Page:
Pavement Recycling: Shrinkage Crack Mitigation in CementTreated Pavement Layers — Phase 2a Literature Review and FDR-C Test Road Construction and Monitoring

Project Details







Stephanus Louw, David Jones, Joseph Hammack, John Harvey


California DOT


cement stabilization, cement treatment, crack mitigation, FDR-C, Full-depth recycling with cement, microcracking, shrinkage cracking

Project description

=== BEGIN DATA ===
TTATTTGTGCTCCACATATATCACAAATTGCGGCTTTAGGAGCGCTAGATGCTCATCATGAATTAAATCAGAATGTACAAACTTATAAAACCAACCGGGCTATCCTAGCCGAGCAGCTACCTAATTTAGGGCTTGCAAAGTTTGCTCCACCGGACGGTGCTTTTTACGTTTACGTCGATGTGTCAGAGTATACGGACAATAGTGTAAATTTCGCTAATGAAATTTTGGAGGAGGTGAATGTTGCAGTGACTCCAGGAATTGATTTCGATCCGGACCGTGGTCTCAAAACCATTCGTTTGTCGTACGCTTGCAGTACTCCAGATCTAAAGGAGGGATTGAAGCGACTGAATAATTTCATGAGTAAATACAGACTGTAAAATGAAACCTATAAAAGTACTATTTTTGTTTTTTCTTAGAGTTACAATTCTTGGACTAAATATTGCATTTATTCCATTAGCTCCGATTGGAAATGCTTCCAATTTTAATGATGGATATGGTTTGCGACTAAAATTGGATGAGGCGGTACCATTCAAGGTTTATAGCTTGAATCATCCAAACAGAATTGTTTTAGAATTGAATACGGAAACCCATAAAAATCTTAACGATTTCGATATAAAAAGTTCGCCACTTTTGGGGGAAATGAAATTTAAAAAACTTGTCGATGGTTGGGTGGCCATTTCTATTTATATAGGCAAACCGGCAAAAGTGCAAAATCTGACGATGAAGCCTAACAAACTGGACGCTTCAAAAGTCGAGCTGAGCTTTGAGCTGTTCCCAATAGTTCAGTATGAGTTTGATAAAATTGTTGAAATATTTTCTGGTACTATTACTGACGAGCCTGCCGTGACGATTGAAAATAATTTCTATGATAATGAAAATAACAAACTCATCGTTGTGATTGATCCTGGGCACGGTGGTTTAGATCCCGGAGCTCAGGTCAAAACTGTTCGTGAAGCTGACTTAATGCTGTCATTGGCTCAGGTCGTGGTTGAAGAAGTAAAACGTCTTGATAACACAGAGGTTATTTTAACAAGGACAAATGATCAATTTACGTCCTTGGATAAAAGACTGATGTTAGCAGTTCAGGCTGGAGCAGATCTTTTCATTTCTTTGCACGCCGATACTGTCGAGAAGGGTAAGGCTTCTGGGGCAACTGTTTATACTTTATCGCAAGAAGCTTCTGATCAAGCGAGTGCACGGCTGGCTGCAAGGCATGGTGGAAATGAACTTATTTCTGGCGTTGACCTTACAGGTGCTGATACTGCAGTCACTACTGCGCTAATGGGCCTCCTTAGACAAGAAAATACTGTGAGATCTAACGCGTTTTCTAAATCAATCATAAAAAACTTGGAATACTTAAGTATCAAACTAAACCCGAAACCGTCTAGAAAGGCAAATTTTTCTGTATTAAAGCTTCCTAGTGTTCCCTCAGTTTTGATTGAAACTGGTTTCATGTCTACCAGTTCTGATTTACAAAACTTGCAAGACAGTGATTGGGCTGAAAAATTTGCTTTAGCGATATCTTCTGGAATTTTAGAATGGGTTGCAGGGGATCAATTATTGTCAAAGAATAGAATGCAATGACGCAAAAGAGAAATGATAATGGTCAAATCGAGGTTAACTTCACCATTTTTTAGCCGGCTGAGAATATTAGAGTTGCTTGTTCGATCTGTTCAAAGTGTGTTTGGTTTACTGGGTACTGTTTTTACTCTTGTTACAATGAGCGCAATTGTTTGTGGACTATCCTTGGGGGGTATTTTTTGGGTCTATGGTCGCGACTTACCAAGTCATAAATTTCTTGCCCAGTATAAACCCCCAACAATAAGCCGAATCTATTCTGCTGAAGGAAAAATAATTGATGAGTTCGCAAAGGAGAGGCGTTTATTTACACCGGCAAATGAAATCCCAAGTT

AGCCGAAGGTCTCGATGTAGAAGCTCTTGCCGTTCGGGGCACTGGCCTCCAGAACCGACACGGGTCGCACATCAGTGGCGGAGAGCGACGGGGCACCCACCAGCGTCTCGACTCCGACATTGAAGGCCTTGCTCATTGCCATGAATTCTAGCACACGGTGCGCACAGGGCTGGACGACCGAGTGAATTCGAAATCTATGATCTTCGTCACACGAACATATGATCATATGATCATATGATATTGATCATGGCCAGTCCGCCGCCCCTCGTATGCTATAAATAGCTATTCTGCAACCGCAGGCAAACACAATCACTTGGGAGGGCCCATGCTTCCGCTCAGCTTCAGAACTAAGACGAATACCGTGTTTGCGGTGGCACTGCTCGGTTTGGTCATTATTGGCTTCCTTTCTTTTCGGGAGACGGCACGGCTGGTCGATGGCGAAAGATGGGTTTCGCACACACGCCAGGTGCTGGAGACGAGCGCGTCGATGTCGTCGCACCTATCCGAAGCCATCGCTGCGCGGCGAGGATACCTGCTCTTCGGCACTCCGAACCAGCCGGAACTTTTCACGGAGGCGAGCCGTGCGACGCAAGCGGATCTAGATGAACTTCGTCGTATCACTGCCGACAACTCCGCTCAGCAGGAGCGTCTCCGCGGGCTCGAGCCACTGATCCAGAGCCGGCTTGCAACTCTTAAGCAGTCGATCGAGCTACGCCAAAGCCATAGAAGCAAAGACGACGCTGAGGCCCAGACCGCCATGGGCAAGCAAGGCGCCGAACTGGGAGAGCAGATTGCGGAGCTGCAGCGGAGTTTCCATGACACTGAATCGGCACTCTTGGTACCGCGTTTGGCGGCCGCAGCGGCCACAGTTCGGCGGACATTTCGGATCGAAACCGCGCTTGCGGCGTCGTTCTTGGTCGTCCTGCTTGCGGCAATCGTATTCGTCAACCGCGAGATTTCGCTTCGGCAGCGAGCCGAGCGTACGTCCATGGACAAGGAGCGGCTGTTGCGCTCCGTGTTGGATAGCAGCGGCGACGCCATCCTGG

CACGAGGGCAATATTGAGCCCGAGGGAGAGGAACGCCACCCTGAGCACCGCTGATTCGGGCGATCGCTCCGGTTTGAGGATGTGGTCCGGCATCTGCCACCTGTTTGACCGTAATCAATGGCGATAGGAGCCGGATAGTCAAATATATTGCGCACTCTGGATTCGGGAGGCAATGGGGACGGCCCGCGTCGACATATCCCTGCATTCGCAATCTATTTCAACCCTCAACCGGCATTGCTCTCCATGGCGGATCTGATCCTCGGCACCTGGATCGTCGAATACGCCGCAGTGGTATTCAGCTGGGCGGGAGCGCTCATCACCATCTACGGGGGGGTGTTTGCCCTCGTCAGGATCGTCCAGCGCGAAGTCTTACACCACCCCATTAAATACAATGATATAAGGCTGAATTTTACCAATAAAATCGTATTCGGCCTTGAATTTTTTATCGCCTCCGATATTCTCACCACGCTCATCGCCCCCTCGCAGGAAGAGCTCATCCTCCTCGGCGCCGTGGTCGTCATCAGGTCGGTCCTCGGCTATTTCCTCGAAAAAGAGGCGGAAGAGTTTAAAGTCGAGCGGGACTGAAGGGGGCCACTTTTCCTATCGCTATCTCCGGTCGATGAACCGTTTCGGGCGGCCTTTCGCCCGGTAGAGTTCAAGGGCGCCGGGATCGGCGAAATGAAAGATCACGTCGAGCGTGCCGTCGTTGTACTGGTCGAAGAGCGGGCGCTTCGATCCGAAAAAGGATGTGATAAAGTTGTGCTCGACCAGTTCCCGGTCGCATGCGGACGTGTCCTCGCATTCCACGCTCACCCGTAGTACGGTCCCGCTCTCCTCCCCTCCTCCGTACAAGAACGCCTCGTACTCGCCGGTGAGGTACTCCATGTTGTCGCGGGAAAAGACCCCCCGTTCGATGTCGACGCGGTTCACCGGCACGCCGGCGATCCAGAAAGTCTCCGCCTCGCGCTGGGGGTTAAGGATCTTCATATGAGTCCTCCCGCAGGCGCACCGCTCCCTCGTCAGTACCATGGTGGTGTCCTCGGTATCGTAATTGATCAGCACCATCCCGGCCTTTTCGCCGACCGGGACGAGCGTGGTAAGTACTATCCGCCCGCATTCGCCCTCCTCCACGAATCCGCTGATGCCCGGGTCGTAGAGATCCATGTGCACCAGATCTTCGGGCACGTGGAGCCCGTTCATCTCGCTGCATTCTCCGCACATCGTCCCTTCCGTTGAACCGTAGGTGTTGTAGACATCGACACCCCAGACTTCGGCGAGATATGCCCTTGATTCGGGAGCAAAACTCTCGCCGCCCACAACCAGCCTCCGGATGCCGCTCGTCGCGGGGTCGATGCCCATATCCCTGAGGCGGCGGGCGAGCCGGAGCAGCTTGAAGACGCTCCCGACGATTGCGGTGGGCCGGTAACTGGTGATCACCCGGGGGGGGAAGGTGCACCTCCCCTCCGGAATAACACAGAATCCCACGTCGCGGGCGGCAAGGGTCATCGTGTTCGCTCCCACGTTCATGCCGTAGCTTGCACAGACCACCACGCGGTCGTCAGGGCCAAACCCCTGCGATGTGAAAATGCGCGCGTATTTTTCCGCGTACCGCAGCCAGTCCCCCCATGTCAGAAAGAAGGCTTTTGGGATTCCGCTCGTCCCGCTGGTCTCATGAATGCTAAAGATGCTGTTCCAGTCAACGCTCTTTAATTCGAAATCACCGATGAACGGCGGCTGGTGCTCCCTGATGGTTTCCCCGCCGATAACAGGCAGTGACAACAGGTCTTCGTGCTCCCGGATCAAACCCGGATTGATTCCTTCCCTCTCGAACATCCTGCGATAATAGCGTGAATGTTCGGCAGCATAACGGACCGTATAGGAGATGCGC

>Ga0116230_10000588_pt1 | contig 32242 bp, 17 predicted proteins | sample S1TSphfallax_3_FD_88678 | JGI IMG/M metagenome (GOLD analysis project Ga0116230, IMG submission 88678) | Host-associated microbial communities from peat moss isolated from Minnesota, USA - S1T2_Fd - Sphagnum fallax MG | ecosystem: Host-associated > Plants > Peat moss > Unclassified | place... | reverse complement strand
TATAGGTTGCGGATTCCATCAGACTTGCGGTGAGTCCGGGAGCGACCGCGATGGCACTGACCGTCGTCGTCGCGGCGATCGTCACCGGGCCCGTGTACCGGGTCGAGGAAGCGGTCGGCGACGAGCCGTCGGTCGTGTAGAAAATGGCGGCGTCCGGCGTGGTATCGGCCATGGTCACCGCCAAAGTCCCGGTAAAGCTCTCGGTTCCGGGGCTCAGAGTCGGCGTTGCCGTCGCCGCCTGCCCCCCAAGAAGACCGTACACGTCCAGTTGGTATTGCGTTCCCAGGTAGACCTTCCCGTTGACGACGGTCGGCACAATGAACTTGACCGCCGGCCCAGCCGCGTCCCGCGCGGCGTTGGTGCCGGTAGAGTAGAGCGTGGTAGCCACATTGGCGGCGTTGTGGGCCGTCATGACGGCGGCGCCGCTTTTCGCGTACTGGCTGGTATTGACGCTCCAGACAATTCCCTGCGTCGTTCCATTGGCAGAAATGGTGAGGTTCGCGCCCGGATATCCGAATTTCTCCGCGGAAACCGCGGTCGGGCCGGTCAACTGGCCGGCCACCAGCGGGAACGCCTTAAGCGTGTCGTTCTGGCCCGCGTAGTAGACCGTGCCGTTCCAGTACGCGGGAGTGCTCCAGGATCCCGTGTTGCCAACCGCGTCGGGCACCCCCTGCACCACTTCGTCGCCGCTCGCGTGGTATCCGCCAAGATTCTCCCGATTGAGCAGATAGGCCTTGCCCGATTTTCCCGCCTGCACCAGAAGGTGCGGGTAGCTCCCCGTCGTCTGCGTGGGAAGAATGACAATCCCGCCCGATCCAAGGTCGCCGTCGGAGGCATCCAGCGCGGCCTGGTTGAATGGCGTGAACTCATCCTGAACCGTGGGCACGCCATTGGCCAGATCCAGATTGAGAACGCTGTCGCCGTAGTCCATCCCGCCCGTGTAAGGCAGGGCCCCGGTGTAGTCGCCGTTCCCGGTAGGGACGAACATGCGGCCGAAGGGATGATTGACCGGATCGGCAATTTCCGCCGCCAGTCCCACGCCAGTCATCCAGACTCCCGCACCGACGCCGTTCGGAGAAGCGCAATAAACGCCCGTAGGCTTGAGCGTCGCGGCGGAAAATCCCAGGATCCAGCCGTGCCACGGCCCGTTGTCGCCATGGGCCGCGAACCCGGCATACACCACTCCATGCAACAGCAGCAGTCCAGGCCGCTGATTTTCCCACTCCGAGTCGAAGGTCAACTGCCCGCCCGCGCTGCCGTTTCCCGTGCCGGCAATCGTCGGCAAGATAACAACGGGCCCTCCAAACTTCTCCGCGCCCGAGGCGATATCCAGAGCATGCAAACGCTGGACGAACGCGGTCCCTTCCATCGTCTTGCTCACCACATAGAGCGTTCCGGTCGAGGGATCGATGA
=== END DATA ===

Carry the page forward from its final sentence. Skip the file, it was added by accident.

The California Department of Transportation has been using full-depth recycling (FDR) as a rehabilitation strategy since 2001. Early projects were recycled with foamed asphalt and cement, but cement-only treatments were permitted from 2015 to improve the properties of more marginal materials. However, shrinkage cracking associated with the hydration and curing of the cement-treated layers remains a concern, especially with regard to crack reflection through asphalt concrete surfacings and the related problems caused by water ingress. Considerable research has been undertaken on crack mitigation, and a range of measures related to improved mix designs and construction practices have been implemented by road agencies. One of the most promising measures, used in conjunction with appropriate mix designs, is that of microcracking the cement-treated layer between 24 and 72 hours after construction. In theory, this action creates a fine network of cracks in the layer that limit or prevent the wider and more severe block cracks typical of cementtreated layers. Limited research to assess microcracking as a crack mitigation measure had been completed on a number of projects in the United States. Recommendations from these studies were first implemented by the Texas Department of Transportation and then later by other state departments of transportation. However, longer-term monitoring of a range of projects revealed that microcracking has not always been successful in preventing cracking, with some projects showing reflected transverse and block cracks in a relatively short time period, attributable to a number of factors including but not limited to cement content, cement spreading, the method of curing, and the interval between base construction and placement of surfacing. The research discussed in this report builds on earlier work with a focus on gaining a better understanding of microcracking mechanisms and identifying key factors influencing performance, including, but not limited to aggregate properties, cement content, the time period before microcracking starts, layer moisture contents, roller weights and vibration settings, the number of roller passes, the field test methods and criteria used to assess the degree of microcracking, and the effects of early opening to traffic. In this phase of the study, a 36-cell test road was designed, constructed, and monitored to evaluate shrinkage crack mitigation procedures. The main findings from the study included revised mix design procedures based on the initial consumption of stabilizer and target unconfined compressive strengths of 450 psi (3.1 MPa) with a maximum permissible limit of 600 psi (4.1 MPa), the importance of appropriate curing, and a revised microcracking window of between 48 and 56 hours after compacting the layer. It is further recommended that a stiffness reduction target of 40% of the stiffness prior to microcracking, measured with the soil stiffness gauge, be considered instead of the current method specification.